You have inspired me with your website, and your struggle. May the Blessed Mother guide you in your vocation search. I do not believe the
    search is over, do not despair-but place your trust in your Mother. As Fr Corapi also said while still discerning direction he would say this phrase thousands of times a day for a year : “Immaculate Heart of Mary I place all my trust in you”–good luck you will be in my family’s prayers.

  17. Phillip T. Says:

    Hey Cliff,

    It feels like forever since I last talked to you. I know it must be surprising to get a message from me now, but believe or not, I still check into your blog occasionally. After reading your post, I definitely feel a pang of guilt that I never spent time with you during that fall semester. I think part of it was the busyness of the semester but I think that if you’re really friends with someone you’ll find a way to hang with them. I always considered you an excellent friend, and I definitely miss your presence in formation. You were the first and only roommate I’ve ever had, and I miss the fun times we used to have together. I don’t mean for this message to sound depressing, because I’m actually happy for you that there seems to be some serious growth and thought in your future. I’m especially happy that you are on good terms with the Church still, and that gives me hope. Anyways, I just wanted to write you one last time to tell you that I’m still and always praying for you, and to ask if you could keep me in prayer as I continue on my journey as well. Thanks for everything Cliff, and I don’t doubt that we’ll see each other again one day.

  18. Laura Says:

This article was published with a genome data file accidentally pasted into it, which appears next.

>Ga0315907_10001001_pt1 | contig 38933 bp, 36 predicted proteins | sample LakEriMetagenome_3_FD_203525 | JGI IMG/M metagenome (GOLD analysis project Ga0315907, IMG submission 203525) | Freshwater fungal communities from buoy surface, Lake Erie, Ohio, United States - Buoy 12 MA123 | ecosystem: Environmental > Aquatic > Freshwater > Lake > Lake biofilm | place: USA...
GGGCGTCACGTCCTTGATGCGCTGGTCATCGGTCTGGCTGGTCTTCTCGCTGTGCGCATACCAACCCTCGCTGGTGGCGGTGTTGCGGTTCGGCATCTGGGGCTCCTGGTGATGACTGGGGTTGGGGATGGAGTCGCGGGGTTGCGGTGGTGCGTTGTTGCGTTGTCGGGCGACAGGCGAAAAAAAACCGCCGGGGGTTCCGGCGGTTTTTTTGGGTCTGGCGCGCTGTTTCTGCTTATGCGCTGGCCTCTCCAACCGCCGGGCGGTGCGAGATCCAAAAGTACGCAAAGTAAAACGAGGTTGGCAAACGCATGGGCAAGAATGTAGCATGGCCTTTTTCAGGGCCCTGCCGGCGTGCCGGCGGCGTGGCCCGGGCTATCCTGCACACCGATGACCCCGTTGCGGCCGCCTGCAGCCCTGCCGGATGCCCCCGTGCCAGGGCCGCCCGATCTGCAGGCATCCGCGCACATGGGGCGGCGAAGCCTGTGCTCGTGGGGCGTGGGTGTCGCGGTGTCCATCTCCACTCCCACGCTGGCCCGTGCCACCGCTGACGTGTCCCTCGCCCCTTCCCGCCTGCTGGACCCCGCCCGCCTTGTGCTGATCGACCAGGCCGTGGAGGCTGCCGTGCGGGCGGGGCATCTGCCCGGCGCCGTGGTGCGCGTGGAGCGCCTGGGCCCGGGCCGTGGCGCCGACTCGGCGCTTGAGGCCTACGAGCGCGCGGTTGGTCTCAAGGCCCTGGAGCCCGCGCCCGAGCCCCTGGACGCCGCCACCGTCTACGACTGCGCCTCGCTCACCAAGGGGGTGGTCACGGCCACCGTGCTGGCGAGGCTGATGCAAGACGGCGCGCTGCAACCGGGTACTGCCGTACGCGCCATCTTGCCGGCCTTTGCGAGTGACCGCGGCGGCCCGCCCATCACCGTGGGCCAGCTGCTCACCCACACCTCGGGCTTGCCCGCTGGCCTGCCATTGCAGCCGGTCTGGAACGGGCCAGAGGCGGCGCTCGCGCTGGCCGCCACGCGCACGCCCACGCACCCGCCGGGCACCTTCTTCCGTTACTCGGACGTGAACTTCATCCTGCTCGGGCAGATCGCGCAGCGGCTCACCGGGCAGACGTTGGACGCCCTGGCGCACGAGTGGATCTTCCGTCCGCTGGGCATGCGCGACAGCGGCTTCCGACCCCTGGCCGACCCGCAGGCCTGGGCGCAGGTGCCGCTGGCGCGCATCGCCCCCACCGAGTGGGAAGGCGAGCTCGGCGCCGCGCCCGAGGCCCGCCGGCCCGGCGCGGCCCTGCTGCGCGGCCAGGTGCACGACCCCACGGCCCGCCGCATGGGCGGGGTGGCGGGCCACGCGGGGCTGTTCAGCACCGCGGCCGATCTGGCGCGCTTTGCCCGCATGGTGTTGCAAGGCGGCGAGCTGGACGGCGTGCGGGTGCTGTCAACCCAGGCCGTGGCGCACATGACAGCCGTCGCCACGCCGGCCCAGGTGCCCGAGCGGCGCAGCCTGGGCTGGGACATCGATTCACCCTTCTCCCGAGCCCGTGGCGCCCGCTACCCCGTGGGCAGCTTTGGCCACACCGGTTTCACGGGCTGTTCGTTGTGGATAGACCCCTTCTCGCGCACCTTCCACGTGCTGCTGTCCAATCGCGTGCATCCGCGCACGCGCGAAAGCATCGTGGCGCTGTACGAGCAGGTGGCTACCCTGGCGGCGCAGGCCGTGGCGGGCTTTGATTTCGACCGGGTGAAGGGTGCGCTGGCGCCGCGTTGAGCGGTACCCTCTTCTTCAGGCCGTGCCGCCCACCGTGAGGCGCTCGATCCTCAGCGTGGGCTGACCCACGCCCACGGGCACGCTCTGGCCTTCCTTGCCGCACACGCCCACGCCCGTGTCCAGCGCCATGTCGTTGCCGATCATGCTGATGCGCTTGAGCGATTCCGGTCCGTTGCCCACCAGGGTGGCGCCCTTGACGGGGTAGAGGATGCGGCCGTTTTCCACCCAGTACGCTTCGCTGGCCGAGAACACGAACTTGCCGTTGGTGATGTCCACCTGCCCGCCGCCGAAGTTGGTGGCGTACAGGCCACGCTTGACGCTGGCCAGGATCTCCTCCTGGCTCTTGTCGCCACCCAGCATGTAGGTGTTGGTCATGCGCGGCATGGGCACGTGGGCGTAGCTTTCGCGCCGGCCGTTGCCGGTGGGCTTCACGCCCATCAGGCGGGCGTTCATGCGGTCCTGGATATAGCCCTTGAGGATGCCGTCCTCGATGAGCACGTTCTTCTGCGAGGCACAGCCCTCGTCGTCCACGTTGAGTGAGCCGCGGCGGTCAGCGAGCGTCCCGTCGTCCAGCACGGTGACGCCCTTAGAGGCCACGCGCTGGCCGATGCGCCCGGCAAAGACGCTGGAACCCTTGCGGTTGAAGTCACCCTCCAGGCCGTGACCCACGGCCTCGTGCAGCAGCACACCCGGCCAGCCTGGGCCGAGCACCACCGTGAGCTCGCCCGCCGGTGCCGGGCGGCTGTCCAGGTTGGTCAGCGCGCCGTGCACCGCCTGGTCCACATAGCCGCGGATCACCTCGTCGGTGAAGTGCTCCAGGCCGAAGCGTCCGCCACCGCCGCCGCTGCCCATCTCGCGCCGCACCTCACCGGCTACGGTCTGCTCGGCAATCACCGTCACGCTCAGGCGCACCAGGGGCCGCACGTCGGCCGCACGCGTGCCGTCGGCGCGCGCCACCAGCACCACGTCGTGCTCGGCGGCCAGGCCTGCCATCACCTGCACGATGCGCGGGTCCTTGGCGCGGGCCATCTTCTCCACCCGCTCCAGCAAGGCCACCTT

I am so sorry you will be leaving this blog, but it is understandable. I have loved the beautiful images you presented and your wonderful insight. You have lifted the veil for me many times by showing these splendid creations, dedicated to the glory of God. I wish you peace on your journey and blessings on the path that God will reveal to you. Do not count out the priesthood. However, whatever you may do, I know you will glorify God in your work. He has given you a great gift.

  19. Tatiana Says:

    Oh dear. I just recently came upon this blog and loved it.
    Now it has come to an end. That’s so sad.
    I cannot imagine how you feel. So sorry it did not work out for you…
    I confess that I do not pray as much as I should. But I will ask our Father to help you through this.
    Please, will you leave this website on for a while?
    I do not know what else to say except, thank you for loving our church.
    God bless you and reward you for your zeal.

  20. Ryan Haber Says:


    I am an ex-seminarian and can relate to much of what you wrote. If you like, esp. if you are in the Balto-Wash/DC Metro area, send me an email. I’d love to chat with you if you like.

    Ryan Haber (
    Kensington, Maryland

  21. baymedlevel Says:

    I have walked down your road and I know your pain. You will survive and you will be suprised where you end up. Today we do not understand the plan nor see the path, but it’s there. You will find it. Godspeed on your quest!

  22. Damian Says:

    Dear Cliff,
    I’ve been an ex Seminarian from Russian Orthodoxy, Ukrainian Catholicism and 2 different Traditional Seminaries…and now I’m in a N.O. Seminary…It sounds crazy…but it ain’t over till it’s over. If you minutely feel the call still…keep answering until the you hear the operator say “this number has been disconnected!” And if you have received that answer…good luck in whatever you do!
    Dostoevsky says, “beauty shall save the world.” Your website gives me that pride of what once existed and must still exist, if not in stone and paint and wood, and metal and even…sadly liturgy, then spiritually we must be beautiful and transform the grotesque things about us into mirrors shining forth the beauty of the soul…if not a seminarian…be a bright light and don’t abandon those to whom you’ve shown beauty…
    In our Long suffering Lord, and His most Sorrowful Mother,